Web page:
Borrowing words from other languages is part of “the cosmopolitan character of the English vocabulary” (Baugh and Cable 303).  English is a smorgasbord (Swedish) and cornucopia (Latin) of tributes to ways other languages express certain phenomena, some directly plucked and repurposed:

From the French come apéritif, chauffer, chiffon, consommé, garage; from Italian come ciao, confetti, and vendetta…German has given is angst, festschrift, gestalt, schadenfreude, weltanschauung, zeitgeist, and zither. (Baugh and Cable 303)

The French words reveal as much as they hide in pronunciation—garage becomes a mirage of “age” becoming “ahhj,” a softening of the consonants and intentional blurring of the tongue—consonants become rocks in the river of the word, reference points between the flow of vowels between.  The Romance is apparent in the French and Italian cadence of harmony as the words moan rather than give sharp cries.  The German words seem each to be hammers of hard sound, stretching their stokes to the fullest.  While chauffer’s sharp edge is softened by “chau,” implying a chuckle of “ch” behind the shovel of “sh” that dominates the pronunciation, schadenfreude contains a blur of “sch,” forcing them all to be spoken together—nuance v. impact, question v. command.


Baugh, Albert C., and Thomas Cable. A History of the English Language. Fifth Edition. Upper Saddle River: Pearson Education, Inc., 2002. 303. Print.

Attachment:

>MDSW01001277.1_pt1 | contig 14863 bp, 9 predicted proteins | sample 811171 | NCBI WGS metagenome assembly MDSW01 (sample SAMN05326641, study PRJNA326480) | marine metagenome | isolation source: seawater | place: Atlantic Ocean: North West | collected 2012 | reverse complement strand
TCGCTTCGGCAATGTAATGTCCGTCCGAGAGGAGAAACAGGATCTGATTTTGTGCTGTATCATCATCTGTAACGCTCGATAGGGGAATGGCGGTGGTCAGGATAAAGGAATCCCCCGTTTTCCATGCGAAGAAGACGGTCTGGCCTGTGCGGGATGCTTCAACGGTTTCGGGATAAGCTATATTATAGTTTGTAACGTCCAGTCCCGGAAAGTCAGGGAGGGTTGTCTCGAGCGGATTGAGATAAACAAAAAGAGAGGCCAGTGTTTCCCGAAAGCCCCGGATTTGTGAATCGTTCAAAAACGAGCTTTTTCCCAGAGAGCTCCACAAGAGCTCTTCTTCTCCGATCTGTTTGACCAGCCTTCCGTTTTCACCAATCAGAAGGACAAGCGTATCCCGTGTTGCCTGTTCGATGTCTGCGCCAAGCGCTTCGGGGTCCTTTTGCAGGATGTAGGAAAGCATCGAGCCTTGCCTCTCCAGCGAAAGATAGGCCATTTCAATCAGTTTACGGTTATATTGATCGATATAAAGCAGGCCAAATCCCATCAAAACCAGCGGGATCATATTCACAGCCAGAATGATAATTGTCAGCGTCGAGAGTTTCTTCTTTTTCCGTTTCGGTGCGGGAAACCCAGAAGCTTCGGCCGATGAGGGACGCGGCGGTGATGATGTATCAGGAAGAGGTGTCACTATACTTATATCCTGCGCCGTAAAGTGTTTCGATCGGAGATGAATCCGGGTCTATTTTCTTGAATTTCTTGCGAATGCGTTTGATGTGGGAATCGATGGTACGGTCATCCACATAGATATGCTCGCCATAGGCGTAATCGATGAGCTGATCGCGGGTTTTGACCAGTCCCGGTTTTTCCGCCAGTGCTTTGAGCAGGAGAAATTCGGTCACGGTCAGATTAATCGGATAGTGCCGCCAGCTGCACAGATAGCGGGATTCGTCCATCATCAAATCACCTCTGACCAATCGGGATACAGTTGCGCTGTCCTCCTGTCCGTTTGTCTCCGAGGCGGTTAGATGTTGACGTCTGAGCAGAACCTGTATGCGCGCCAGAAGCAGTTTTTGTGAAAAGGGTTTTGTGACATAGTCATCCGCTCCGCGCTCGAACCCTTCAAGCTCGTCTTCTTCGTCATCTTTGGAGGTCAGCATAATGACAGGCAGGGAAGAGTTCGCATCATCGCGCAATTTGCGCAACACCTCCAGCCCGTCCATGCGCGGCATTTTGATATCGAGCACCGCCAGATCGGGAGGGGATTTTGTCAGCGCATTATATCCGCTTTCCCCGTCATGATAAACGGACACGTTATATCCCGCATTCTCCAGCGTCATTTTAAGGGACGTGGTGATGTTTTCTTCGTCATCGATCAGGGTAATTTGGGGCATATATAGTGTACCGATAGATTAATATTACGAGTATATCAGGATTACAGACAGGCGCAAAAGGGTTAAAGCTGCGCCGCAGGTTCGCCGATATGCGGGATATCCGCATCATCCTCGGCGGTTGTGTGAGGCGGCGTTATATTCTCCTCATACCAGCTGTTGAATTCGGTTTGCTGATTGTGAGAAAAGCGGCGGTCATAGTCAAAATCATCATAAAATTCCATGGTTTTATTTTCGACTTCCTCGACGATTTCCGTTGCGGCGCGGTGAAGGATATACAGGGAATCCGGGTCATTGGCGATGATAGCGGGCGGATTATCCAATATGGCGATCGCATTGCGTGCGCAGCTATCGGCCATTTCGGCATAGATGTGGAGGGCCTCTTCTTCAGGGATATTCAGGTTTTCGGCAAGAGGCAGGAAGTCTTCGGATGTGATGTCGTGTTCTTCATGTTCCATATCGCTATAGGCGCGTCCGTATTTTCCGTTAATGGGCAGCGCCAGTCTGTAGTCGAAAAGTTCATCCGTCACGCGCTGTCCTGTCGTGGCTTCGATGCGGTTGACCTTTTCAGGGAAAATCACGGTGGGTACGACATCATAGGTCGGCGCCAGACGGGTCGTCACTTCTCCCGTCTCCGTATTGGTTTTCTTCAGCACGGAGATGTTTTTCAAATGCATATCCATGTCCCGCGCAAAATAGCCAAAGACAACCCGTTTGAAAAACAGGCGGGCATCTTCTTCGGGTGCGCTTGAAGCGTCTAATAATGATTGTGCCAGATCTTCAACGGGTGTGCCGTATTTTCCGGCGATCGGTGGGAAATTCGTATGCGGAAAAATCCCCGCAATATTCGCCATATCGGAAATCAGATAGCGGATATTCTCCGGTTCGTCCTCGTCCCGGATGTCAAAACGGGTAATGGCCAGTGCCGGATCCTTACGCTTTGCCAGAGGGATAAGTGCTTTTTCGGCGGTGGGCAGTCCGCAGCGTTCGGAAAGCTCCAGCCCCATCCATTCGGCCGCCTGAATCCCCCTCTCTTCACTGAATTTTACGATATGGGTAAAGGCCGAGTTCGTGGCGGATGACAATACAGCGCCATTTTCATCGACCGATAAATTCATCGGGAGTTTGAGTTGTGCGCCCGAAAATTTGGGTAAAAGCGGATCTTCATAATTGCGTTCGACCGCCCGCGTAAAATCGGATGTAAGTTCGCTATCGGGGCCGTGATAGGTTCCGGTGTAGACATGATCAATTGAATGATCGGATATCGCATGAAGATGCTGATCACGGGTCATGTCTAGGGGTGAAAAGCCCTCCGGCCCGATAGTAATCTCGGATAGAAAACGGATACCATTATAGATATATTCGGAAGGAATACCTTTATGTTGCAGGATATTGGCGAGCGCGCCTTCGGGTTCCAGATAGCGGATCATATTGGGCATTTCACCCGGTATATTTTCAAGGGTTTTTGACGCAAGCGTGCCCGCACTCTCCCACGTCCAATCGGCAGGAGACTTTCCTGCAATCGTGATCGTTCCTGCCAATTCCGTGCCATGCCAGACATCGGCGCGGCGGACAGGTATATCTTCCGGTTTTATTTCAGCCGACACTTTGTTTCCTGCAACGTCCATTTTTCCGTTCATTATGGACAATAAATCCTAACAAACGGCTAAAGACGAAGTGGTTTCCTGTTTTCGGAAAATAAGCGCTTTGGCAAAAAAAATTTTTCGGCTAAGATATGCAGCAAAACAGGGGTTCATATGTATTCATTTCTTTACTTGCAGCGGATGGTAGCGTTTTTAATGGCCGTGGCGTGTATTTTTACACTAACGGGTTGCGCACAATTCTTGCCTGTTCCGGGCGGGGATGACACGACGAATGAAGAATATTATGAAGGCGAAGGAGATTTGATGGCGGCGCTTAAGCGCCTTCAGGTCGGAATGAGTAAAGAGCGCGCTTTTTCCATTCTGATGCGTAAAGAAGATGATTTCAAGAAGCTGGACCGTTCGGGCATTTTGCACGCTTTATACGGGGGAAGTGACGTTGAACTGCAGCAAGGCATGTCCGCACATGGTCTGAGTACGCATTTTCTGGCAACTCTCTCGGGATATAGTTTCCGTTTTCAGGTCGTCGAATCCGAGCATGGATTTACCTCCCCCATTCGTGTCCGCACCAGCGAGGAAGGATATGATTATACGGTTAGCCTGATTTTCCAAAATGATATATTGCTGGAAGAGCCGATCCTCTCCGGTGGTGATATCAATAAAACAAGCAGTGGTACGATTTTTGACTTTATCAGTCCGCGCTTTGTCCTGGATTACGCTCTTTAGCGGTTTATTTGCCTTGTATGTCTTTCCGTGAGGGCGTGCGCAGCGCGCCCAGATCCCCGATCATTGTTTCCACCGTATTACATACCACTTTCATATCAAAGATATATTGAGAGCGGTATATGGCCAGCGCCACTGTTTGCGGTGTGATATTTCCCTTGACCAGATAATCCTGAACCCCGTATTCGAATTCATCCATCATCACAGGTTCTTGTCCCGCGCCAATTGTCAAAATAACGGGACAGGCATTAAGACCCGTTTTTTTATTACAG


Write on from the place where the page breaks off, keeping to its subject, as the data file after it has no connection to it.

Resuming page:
Succulent Wreath

Recently I have sparked an interest in succulents—resplendent in all of their haphazard varieties.  I created this wreath from nine succulent plants (purchased from the garden department of Lowes Hardware Store) by simply arranging them on a terracotta platter.  I have since planted them in a shallow, canvas-lined basket and released them to the outdoors.

Succulent Basket

After further research into the mysterious, soft plants I was interested to learn that cactuses are in the succulent family, are only found in the United States, and are the only succulents with spines (rigid structure and posture as well as spikes).  Douglas Harper explains the etymology of succulent and cactus in The Online Etymology Dictionary:


c.1600, from Fr. succulent, from L. succulentus “having juice,” from succus “juice, sap;” related to sugere “to suck,” and cognate with O.E. sucan “to suck” (see suck).


c.1600, from L. cactus “cardoon,” from Gk. kaktos, name of a type of prickly plant of Sicily (the Spanish artichoke), perhaps of pre-Hellenic origin. Modern meaning is 18c., because Linnaeus gave the name to a group of plants he thought were related to this but are not. (Harper, 2011)

That cactus is a name that was mistakenly given to the spiny variety of succulents does not surprise me.  Artichokes are quite succulent, themselves, and seem akin to the structure of some cacti.  The flesh of a cactus, where fattest, is waterheavy among the peaks of the spine.  The allure of succulents is in their slow, fat fingers and their harmless skin.  The “suck” aspect of succulent relates to the juiciness of the plant, as if the entire plant were a living, lush fruit.  Aloe, broken open, will leave a sappy, slimy trail of itself.  Besides their biology and etymology, their abstract and abundant examples of balance and symmetry amaze me.


Harper, D. “Cactus.” The Online Etymology Dictionary. 2011. Web. 7 Dec 2011. <;.

Harper, D. “Succulent.” The Online Etymology Dictionary. 2011. Web. 7 Dec 2011. <;.